ana no to o / oshiakegata no / kumonma yori / kamiyo no tsuki / kage zo nokoreru

the coming dawn
pushes open the Gates of Heaven
from the clouds
the moon from the Age of Gods
is an image left behind

Visual description – Miru tei 

This is a rather bland style emphasising visual description and imagery and often containing no subjective or emotive statements. Some of the decedents of Teika, such as his son Tameie, used this style or technique to counteract the strong subjective vein of the “Fujiwara style”. In the Teika Jittei are 12 examples of this style among which is this poem by Minamoto Tsunenobu (1016-1097) written on the subject of ‘Young Rice Shoots’ as published in Shikokinshū, 3:225:

sanae toru / yamado no kakehi / morinikeri / hiku shimenawa ne / tsuyu zo koboruru

the water pipe
leading into mountain fields
must be leaking
moisture drips down sacred ropes
around the beds of rice 

It seems Shiki’s shasei style of “sketching” in haiku would be a carry-over from this tanka technique.

Clever treatment – omoshiroki tei

A witty or ingenious treatment of a conventional topic. The style must have been popular because Teika gave 31 poems in his anthology of style examples. This one is by the Archbishop Jien (1155-1225) on the topic of ‘Snow’ from the Shinkokinshū, 6:679:

niwa no yuki ni / waga ato tsukete / idetsuru o / towarenikeri to / hito ya miruran

in the snow only
I was in the garden
leaving footprints
will people think someone brought
comfort to my loneliness?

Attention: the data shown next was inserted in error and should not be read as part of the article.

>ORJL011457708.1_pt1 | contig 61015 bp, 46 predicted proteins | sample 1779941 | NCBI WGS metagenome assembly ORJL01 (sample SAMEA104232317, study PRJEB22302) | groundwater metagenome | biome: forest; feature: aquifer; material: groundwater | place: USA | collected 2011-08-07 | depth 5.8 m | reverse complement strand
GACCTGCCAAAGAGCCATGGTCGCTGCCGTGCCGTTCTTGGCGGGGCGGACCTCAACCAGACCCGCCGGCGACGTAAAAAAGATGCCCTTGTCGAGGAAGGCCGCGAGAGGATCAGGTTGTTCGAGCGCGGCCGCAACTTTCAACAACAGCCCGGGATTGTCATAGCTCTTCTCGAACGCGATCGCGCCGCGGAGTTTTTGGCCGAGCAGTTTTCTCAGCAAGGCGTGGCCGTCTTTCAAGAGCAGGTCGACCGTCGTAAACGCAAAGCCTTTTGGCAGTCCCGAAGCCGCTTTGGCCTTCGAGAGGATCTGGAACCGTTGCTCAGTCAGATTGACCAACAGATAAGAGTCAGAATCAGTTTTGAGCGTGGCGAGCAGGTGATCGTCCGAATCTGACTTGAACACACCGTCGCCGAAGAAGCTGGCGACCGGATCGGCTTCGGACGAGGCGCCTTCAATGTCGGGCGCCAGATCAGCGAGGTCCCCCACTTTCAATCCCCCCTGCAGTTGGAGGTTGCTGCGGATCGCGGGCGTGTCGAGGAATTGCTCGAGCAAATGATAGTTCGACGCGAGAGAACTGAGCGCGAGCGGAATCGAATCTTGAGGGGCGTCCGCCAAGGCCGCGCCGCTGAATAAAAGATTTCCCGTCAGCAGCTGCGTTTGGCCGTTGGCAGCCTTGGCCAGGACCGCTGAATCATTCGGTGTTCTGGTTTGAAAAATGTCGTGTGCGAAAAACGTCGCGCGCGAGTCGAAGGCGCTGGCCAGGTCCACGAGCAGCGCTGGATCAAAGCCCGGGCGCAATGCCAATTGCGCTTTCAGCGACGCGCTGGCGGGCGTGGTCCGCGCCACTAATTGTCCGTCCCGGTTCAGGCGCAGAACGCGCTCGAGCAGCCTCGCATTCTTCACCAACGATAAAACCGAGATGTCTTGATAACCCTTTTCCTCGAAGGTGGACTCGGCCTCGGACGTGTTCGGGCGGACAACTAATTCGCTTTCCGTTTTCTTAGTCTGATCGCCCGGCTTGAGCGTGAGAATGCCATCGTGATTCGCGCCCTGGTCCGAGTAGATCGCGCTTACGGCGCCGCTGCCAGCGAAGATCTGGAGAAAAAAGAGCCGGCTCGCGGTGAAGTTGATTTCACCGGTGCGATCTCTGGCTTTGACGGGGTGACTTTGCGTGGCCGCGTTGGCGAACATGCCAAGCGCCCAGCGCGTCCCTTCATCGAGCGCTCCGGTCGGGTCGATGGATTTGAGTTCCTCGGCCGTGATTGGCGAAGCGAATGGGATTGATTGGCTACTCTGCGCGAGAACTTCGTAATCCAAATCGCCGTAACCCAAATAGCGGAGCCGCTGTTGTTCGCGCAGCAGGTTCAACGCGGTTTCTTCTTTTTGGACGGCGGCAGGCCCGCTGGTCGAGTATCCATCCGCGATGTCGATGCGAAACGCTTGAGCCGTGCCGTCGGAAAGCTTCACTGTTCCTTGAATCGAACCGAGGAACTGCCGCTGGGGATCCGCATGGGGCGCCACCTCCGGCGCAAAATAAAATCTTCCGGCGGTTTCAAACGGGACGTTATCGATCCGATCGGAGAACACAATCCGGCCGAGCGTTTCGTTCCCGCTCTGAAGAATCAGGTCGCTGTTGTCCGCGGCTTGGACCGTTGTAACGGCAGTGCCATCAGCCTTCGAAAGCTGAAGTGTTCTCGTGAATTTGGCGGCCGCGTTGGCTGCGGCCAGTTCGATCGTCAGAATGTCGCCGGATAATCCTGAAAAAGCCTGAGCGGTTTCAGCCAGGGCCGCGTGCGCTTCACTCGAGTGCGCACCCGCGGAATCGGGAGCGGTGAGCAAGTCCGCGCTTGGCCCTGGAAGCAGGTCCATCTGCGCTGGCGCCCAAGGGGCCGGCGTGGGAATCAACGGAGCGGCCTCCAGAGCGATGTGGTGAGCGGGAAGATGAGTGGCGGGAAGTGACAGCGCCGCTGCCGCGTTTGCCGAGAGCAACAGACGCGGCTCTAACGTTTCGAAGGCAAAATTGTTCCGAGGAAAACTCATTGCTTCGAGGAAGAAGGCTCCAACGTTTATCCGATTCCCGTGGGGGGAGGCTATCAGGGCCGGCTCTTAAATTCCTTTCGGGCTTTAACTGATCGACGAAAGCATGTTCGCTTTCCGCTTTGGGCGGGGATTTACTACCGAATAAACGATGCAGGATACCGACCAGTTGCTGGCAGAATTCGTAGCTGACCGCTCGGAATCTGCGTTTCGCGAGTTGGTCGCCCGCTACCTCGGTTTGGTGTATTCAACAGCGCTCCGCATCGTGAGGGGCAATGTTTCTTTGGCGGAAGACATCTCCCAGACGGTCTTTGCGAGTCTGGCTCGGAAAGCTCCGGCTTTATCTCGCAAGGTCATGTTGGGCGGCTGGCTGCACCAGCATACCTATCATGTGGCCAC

Novel treatment – hitofushi aru tei

Using an unusual or original poetic conception. Among the 26 examples is the poem by Fujiwara Motozane (ca 950) from the Shinkokinshū, 11:1060:

namidagawa / mi mo uku bakari / nagaruedo / kienu wa hito no / omoi narikeri

a river of tears
floats my body off
on its current
but it cannot quell the fire
you have set in my heart

Exquisite detail – komayaka naru tei

This style is indicated by exact and precise details with often complex imagery. In Teika’s anthology of tanka styles he has 29 examples. One of which is one from the Kokinshū, 4:193, written by Ōno Chisato (890-905):

tsuki mireba / chiji ni mono koso / kanashikere / waga ni hitiostu no / /aki ni wa aranedo

gazing at the moon
a thousand sad things
overcome me
not only I feel this
in autumn alone

Demon-quelling – onihishigitei or kiratsu no tei

This is designated by strong or even vulgar diction and terms. Because its methods are at odds with the classical poetical values of beauty, elegance, and grace, Teika said the style to be “more difficult” and should be attempted only when the student has become proficient in the other methods. One of Teika’s examples is taken from the Man’yoshū, 4:503 which is a more violent version than a similar poem in the Shinkokinshū, 10:911:

kamikaze ya / Ise no hamaogi / orishikite / tabine ya suran / araki hamabe ni

divine winds
reeds on the Ise beach
are broken
to make a traveller’s bed
on this rough shore 

The operative words to demonstrate the demon-quelling style are “divine winds” the breaking of reeds, and the rough seacoast. Teika taught that even though the poet put these elements into a poem, they should be treated with sensibility and gentleness however, it seems this has been most easy to ignore. Yet in an exploration of current tanka examples, I found this style under-represented and in no way as violent as the ancient poems.